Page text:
I want to take out a life assurance policy and have been shopping around, but I am confused as to which company to go with. I have similar costs for what look like similar policies - one with a local insurance company and one that is based in the Isle of Man. As I plan to live in the UAE for some time, is it best to pick the local company? Why do people use international companies and what are the benefits? WS, Dubai
As you are a British National and not a Muslim, I presume you do not want the proceeds of the policy to be subject to Sharia law? If you take out a policy with a locally-based insurer, the proceeds on death would be paid to your beneficiaries in the UAE and could be distributed in accordance with Sharia law so not necessarily in according with your wishes. If you take out a plan with an international insurer, based in the Isle of Man - an offshore jurisdiction - although still part of the United Kingdom, your policy would be subject to all the regulatory rules of an Isle of Man-based company for additional protection. If a claim is made, the proceeds can be paid to an offshore bank account or one in your home country and then distributed in accordance with the instructions in your will. With the appropriate paperwork, you can also nominate a beneficiary or put it in trust.
According to my visa I am a sales representative, but I actually work as a cashier/computer technician in a shop. I have a three-year contract but although I started work in this shop on July 12 2010, my contract's start date is October 5 2010. I have worked with hardly any break for more than two years and am getting fed up with the abuse from customers and the fact I never get a day off. Even if staff are unwell we have to go to work. Some of us have thought about making a complaint but we are Filipinos, who just want to work and are worried about what will happen. We have endured enough and I would like to know how I can leave this job without being banned or blacklisted. The store manager told me I will be blacklisted in the UAE if I do not finish my contract and will never be able to work here again. I have to work between eight and nine hours every day, but some of my colleagues are working up to 14 hours a day. ME, Abu Dhabi
If someone on a fixed term (limited) contract wants to leave before the end of the specified date, they have to financially compensate the employer. According to Article 116 of the UAE Labour Law this "may not exceed half a month's pay for a period of three months or for the remaining period of contract whichever is shorter." The start date will be that shown on the version of the contract lodged with the Ministry of Labour, but it is not right to put a date different to when actual employment started. That said, "if the employer does not fulfil his obligations towards the employee as provided for in the contract or in this Law" as stated in Article 121 of the Labour Law, the employee may leave service without notice. Care should be taken here and written confirmation obtained from the Ministry before taking action. The law states that the maximum working hours in this situation is eight hours a day to a maximum of 48 hours per week (Article 65). Up to two additional hours can be worked each day if overtime is paid and all employees must have time off; it's illegal to make an employee work seven days a week. There is no such thing as a UAE blacklist and that is just an unpleasant threat from the store manager. I urge ME to contact the Ministry of Labour for assistance as the employer is breaking the law by operating in this way.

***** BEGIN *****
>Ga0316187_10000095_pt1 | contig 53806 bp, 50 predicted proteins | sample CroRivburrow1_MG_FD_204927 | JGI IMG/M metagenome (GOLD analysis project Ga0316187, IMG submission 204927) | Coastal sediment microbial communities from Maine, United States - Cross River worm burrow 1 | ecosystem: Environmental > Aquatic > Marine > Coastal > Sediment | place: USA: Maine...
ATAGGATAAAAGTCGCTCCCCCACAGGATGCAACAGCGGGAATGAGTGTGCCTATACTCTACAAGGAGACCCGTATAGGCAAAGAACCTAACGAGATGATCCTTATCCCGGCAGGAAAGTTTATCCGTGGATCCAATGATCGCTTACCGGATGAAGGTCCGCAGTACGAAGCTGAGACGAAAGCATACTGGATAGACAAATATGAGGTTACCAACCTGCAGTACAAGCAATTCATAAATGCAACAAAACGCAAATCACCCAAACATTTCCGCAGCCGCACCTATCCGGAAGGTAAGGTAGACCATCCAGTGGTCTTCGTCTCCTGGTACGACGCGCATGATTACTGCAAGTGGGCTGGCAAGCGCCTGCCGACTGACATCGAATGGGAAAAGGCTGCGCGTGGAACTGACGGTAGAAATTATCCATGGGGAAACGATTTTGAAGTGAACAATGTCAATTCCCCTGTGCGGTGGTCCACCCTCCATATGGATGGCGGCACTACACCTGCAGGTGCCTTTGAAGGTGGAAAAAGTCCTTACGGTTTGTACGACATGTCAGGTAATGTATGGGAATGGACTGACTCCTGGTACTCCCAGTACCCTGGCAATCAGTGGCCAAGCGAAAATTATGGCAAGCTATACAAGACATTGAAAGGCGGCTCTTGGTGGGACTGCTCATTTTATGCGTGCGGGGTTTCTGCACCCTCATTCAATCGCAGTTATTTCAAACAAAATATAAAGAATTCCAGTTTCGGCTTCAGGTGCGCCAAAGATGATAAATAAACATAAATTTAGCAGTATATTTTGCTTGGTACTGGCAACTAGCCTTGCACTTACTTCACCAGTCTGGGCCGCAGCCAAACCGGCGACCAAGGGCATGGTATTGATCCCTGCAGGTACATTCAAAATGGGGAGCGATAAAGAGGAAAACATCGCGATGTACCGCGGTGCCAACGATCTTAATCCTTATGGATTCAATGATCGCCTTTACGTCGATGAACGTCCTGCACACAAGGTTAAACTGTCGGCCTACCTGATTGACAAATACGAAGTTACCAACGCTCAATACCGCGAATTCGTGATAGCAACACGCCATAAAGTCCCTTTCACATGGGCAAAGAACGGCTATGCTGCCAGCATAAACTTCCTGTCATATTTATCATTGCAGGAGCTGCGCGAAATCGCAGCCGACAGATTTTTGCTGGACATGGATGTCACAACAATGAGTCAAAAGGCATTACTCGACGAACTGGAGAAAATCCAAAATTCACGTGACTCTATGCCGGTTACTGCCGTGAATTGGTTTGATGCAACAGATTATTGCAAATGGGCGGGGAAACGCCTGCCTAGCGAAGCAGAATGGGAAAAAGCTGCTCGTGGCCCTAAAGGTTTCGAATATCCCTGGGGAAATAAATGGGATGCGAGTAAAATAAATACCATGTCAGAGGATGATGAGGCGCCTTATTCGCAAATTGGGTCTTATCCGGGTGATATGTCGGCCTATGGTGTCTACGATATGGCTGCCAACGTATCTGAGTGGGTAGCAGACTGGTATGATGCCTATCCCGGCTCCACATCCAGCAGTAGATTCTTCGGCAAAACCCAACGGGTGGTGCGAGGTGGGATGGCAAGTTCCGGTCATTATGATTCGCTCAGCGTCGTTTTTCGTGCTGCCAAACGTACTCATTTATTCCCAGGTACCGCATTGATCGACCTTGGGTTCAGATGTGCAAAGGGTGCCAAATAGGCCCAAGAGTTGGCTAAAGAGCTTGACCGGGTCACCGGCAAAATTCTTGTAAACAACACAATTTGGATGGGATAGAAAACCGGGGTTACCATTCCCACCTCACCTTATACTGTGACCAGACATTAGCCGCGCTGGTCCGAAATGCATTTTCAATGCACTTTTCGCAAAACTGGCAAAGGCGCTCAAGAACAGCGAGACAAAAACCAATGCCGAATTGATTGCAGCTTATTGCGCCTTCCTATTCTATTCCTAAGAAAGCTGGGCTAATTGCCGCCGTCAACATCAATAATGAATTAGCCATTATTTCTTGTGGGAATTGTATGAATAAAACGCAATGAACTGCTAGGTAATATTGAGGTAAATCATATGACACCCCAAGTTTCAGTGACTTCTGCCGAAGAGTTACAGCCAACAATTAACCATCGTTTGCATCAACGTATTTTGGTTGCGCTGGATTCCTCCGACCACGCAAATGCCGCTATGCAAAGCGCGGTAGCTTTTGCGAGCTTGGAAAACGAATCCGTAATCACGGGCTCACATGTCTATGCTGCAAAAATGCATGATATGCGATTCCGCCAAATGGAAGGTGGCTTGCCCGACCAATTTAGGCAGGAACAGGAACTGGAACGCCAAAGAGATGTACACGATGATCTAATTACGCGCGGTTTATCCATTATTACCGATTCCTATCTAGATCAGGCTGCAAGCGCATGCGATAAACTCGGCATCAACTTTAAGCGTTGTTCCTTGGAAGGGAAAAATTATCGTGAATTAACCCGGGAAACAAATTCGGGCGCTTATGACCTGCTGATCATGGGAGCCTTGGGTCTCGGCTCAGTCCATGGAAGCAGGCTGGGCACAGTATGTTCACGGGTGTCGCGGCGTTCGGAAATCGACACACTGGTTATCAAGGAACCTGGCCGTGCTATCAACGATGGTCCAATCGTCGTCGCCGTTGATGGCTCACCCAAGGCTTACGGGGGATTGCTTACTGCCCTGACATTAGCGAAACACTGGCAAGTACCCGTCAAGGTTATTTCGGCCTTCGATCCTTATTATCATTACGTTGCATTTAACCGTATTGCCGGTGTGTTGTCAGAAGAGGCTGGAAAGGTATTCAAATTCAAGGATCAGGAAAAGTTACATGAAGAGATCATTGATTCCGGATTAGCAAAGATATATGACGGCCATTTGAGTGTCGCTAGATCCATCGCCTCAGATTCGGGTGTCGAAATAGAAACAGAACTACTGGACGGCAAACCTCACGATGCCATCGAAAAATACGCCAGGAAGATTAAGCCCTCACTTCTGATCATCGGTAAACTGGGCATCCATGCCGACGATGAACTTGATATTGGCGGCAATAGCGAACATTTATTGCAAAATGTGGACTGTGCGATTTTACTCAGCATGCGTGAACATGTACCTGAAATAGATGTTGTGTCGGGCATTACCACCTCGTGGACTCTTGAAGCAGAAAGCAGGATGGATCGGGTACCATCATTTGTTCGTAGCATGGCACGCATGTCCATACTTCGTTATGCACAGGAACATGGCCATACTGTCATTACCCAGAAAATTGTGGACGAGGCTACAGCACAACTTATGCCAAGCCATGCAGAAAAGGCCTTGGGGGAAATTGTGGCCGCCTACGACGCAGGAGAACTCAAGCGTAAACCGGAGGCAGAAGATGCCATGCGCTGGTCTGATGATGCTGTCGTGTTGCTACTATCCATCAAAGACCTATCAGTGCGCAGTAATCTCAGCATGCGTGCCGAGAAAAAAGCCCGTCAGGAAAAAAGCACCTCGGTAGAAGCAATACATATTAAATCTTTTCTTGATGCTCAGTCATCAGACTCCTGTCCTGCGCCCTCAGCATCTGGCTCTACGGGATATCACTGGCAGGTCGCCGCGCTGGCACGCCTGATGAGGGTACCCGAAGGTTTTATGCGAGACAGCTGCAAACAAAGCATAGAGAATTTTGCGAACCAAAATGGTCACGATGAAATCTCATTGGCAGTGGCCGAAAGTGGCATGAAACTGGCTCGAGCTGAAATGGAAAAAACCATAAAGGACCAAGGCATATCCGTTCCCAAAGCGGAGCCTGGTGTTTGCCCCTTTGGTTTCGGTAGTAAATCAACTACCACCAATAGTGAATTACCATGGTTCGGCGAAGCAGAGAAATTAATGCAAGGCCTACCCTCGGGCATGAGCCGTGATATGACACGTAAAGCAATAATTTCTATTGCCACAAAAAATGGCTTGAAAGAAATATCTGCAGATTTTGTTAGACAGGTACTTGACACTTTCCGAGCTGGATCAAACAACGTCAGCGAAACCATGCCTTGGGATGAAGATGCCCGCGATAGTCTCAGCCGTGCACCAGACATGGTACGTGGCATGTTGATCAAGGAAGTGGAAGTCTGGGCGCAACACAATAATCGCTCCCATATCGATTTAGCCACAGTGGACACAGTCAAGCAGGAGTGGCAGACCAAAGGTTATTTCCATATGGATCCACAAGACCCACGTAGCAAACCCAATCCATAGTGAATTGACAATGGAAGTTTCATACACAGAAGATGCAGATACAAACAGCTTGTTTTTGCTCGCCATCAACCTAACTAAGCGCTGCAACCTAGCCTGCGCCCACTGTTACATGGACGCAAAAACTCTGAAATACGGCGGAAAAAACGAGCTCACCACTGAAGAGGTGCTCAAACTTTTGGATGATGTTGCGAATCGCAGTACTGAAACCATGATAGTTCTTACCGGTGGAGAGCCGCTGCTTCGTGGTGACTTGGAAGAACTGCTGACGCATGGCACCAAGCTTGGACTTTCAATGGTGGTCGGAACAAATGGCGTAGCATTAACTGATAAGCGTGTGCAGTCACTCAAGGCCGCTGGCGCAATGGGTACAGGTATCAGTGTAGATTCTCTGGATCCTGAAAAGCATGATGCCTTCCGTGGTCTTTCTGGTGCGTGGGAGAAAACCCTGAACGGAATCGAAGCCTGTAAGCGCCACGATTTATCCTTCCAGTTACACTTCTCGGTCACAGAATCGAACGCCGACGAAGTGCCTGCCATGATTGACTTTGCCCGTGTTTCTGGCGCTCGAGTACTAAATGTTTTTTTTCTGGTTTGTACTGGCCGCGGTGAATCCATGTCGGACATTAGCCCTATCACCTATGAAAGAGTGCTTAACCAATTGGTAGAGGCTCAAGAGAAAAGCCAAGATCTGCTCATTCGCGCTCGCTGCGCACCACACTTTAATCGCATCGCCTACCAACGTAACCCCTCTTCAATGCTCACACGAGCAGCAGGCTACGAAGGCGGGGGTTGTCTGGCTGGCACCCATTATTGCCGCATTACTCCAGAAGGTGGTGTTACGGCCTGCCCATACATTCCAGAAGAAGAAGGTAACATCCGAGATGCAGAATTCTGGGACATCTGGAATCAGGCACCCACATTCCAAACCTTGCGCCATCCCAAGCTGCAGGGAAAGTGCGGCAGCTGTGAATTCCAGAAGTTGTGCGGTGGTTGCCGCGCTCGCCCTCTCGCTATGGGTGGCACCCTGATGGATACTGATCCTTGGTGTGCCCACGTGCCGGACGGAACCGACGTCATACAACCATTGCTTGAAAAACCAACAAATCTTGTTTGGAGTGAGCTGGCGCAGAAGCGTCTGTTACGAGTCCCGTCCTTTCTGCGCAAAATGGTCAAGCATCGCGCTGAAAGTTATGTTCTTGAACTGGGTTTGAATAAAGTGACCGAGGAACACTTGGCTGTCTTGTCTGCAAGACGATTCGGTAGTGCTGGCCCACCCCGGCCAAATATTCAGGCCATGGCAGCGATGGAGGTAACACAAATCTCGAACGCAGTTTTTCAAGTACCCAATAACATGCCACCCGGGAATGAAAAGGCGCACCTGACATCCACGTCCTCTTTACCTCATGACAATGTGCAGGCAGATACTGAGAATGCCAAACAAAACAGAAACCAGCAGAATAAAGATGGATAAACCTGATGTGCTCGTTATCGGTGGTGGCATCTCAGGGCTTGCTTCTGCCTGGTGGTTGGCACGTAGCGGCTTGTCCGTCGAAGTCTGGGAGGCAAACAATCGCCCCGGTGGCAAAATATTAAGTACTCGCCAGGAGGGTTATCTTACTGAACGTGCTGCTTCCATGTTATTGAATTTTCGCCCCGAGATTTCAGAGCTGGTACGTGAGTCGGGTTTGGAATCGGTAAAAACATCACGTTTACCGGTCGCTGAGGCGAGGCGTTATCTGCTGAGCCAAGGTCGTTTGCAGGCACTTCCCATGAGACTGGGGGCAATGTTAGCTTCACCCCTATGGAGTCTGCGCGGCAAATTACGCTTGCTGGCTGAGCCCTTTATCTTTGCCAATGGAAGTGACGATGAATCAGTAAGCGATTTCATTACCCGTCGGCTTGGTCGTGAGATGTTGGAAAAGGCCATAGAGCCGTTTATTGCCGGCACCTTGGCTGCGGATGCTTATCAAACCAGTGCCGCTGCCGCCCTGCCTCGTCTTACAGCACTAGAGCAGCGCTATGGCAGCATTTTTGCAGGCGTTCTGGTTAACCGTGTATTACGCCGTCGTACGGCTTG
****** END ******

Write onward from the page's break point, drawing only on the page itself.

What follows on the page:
A long-standing friend has invited me to join his import business and give him a loan of Dh125,000 for investment in the business on which we will share the profits. I am keen to be involved, but I would like to know how I can protect my investment by entering into a legal agreement. Is this allowed in the UAE from a legal point of view? TS, Dubai
This should be a relatively straightforward business arrangement and you have the choice of two options. The first: lend your friend the money personally on either a secured or unsecured basis, and hire a lawyer to draft proper legal documentation. Alternatively, as this should be a legal company structure, you could take an equity share so that you have a degree of ownership. I have checked the matter with a legal contact and he stated that he prefers the latter option as it is more enforceable if there are any problems. However, matters might get complicated depending on how the company has been set up and whether there is a local partner or if it is based in a free zone. Whatever option you choose, it is important to take legal advice and draw up proper paperwork so that you are fully protected.
Keren Bobker is an independent financial adviser with Holborn Assets in Dubai. Contact her at email@example.com